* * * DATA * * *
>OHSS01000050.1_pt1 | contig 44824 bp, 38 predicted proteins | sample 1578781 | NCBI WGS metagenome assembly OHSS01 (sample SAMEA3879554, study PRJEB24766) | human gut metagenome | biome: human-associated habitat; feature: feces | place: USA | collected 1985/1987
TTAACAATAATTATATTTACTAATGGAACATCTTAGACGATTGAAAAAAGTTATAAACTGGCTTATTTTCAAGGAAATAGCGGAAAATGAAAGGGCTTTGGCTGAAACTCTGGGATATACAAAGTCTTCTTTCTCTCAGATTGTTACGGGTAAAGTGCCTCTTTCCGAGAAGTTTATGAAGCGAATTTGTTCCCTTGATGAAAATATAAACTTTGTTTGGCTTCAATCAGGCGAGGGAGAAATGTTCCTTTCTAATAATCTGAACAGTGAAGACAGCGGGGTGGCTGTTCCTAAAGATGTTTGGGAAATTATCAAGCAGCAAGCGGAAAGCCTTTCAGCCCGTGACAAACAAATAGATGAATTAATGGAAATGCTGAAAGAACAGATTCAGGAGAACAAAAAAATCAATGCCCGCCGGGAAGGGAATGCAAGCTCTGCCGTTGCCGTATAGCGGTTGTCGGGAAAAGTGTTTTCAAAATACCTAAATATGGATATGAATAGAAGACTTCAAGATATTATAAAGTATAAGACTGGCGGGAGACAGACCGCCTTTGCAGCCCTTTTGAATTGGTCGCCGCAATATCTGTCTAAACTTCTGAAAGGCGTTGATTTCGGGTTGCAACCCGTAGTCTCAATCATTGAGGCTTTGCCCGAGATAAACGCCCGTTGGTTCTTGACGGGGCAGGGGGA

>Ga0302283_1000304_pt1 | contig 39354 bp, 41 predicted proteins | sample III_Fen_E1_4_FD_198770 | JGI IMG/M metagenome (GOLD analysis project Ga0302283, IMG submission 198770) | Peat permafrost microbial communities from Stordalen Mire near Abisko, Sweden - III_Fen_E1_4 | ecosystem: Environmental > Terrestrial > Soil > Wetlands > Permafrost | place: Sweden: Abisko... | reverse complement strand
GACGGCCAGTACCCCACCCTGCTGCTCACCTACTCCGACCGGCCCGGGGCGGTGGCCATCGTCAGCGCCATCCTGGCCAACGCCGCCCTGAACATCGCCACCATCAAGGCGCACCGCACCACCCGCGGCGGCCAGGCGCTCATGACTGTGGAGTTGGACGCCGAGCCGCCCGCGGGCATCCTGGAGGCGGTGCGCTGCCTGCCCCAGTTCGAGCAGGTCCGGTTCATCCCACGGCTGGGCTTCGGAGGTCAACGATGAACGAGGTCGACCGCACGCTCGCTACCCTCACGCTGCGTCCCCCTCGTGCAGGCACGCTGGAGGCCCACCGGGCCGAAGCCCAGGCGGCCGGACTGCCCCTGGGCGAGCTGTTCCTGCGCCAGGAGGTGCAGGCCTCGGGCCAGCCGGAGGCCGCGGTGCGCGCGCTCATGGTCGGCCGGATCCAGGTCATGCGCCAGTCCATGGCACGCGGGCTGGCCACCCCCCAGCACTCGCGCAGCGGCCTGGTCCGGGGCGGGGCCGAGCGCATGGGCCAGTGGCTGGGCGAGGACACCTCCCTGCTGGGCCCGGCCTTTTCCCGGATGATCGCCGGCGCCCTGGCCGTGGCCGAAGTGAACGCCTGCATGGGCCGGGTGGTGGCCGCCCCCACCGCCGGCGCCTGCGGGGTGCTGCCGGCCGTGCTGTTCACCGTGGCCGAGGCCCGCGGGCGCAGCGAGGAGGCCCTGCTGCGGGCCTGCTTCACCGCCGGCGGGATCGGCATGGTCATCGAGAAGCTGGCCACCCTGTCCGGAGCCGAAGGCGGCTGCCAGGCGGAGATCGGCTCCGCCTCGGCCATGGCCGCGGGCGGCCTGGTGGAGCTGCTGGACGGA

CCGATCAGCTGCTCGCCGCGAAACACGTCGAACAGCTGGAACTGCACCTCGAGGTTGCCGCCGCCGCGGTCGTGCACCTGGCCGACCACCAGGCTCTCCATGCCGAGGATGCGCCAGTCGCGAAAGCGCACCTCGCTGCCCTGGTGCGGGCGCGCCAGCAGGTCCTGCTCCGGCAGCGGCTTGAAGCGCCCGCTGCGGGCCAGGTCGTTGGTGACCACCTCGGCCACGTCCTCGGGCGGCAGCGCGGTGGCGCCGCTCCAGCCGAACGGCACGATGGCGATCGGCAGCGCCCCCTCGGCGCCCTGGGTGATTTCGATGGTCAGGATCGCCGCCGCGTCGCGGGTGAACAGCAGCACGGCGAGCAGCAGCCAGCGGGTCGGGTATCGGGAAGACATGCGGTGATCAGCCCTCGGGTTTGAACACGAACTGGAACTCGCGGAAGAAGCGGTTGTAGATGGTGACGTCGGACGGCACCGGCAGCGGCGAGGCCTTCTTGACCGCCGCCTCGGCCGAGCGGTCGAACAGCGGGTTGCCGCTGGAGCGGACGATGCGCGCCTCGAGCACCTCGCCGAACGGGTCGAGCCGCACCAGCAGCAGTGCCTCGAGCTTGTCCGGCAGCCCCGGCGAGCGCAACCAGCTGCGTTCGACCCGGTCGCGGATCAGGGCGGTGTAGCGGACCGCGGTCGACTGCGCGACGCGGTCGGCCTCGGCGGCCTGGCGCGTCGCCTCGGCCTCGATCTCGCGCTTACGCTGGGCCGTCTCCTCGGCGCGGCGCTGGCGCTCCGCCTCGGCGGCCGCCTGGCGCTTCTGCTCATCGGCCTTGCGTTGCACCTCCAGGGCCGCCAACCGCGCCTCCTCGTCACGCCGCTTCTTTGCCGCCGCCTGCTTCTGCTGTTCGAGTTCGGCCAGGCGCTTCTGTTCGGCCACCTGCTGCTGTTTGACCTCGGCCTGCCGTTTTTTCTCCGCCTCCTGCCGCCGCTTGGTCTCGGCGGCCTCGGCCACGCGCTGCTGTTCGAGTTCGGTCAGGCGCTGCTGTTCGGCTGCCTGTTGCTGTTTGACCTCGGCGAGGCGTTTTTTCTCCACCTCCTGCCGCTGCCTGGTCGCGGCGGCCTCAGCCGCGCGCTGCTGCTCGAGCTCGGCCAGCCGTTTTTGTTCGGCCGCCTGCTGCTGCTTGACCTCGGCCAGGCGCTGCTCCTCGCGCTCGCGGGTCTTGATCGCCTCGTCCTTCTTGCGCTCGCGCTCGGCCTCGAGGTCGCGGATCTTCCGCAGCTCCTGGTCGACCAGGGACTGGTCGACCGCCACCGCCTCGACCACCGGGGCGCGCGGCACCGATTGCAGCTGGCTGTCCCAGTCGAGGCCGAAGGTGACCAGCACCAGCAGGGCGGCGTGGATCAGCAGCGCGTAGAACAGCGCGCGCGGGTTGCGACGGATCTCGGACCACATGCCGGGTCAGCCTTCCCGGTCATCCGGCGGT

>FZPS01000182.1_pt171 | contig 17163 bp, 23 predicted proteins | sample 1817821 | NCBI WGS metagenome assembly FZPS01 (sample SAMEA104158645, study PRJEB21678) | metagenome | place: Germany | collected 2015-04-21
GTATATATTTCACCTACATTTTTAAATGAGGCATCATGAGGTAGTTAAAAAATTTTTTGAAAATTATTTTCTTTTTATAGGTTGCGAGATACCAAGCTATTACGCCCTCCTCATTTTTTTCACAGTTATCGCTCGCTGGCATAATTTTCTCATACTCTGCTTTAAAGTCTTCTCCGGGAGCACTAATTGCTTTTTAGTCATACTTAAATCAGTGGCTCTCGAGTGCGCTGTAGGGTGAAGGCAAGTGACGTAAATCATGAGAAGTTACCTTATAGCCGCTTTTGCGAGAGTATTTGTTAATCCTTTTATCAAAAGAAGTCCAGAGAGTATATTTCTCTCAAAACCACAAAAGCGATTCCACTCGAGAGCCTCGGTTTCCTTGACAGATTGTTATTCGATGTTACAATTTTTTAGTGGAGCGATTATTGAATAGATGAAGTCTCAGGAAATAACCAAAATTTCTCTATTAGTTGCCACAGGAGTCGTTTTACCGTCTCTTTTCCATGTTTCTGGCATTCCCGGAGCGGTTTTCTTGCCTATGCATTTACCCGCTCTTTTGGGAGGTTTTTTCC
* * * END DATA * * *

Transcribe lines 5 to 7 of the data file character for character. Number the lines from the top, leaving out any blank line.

CCGATCAGCTGCTCGCCGCGAAACACGTCGAACAGCTGGAACTGCACCTCGAGGTTGCCGCCGCCGCGGTCGTGCACCTGGCCGACCACCAGGCTCTCCATGCCGAGGATGCGCCAGTCGCGAAAGCGCACCTCGCTGCCCTGGTGCGGGCGCGCCAGCAGGTCCTGCTCCGGCAGCGGCTTGAAGCGCCCGCTGCGGGCCAGGTCGTTGGTGACCACCTCGGCCACGTCCTCGGGCGGCAGCGCGGTGGCGCCGCTCCAGCCGAACGGCACGATGGCGATCGGCAGCGCCCCCTCGGCGCCCTGGGTGATTTCGATGGTCAGGATCGCCGCCGCGTCGCGGGTGAACAGCAGCACGGCGAGCAGCAGCCAGCGGGTCGGGTATCGGGAAGACATGCGGTGATCAGCCCTCGGGTTTGAACACGAACTGGAACTCGCGGAAGAAGCGGTTGTAGATGGTGACGTCGGACGGCACCGGCAGCGGCGAGGCCTTCTTGACCGCCGCCTCGGCCGAGCGGTCGAACAGCGGGTTGCCGCTGGAGCGGACGATGCGCGCCTCGAGCACCTCGCCGAACGGGTCGAGCCGCACCAGCAGCAGTGCCTCGAGCTTGTCCGGCAGCCCCGGCGAGCGCAACCAGCTGCGTTCGACCCGGTCGCGGATCAGGGCGGTGTAGCGGACCGCGGTCGACTGCGCGACGCGGTCGGCCTCGGCGGCCTGGCGCGTCGCCTCGGCCTCGATCTCGCGCTTACGCTGGGCCGTCTCCTCGGCGCGGCGCTGGCGCTCCGCCTCGGCGGCCGCCTGGCGCTTCTGCTCATCGGCCTTGCGTTGCACCTCCAGGGCCGCCAACCGCGCCTCCTCGTCACGCCGCTTCTTTGCCGCCGCCTGCTTCTGCTGTTCGAGTTCGGCCAGGCGCTTCTGTTCGGCCACCTGCTGCTGTTTGACCTCGGCCTGCCGTTTTTTCTCCGCCTCCTGCCGCCGCTTGGTCTCGGCGGCCTCGGCCACGCGCTGCTGTTCGAGTTCGGTCAGGCGCTGCTGTTCGGCTGCCTGTTGCTGTTTGACCTCGGCGAGGCGTTTTTTCTCCACCTCCTGCCGCTGCCTGGTCGCGGCGGCCTCAGCCGCGCGCTGCTGCTCGAGCTCGGCCAGCCGTTTTTGTTCGGCCGCCTGCTGCTGCTTGACCTCGGCCAGGCGCTGCTCCTCGCGCTCGCGGGTCTTGATCGCCTCGTCCTTCTTGCGCTCGCGCTCGGCCTCGAGGTCGCGGATCTTCCGCAGCTCCTGGTCGACCAGGGACTGGTCGACCGCCACCGCCTCGACCACCGGGGCGCGCGGCACCGATTGCAGCTGGCTGTCCCAGTCGAGGCCGAAGGTGACCAGCACCAGCAGGGCGGCGTGGATCAGCAGCGCGTAGAACAGCGCGCGCGGGTTGCGACGGATCTCGGACCACATGCCGGGTCAGCCTTCCCGGTCATCCGGCGGT

>FZPS01000182.1_pt171 | contig 17163 bp, 23 predicted proteins | sample 1817821 | NCBI WGS metagenome assembly FZPS01 (sample SAMEA104158645, study PRJEB21678) | metagenome | place: Germany | collected 2015-04-21
GTATATATTTCACCTACATTTTTAAATGAGGCATCATGAGGTAGTTAAAAAATTTTTTGAAAATTATTTTCTTTTTATAGGTTGCGAGATACCAAGCTATTACGCCCTCCTCATTTTTTTCACAGTTATCGCTCGCTGGCATAATTTTCTCATACTCTGCTTTAAAGTCTTCTCCGGGAGCACTAATTGCTTTTTAGTCATACTTAAATCAGTGGCTCTCGAGTGCGCTGTAGGGTGAAGGCAAGTGACGTAAATCATGAGAAGTTACCTTATAGCCGCTTTTGCGAGAGTATTTGTTAATCCTTTTATCAAAAGAAGTCCAGAGAGTATATTTCTCTCAAAACCACAAAAGCGATTCCACTCGAGAGCCTCGGTTTCCTTGACAGATTGTTATTCGATGTTACAATTTTTTAGTGGAGCGATTATTGAATAGATGAAGTCTCAGGAAATAACCAAAATTTCTCTATTAGTTGCCACAGGAGTCGTTTTACCGTCTCTTTTCCATGTTTCTGGCATTCCCGGAGCGGTTTTCTTGCCTATGCATTTACCCGCTCTTTTGGGAGGTTTTTTCC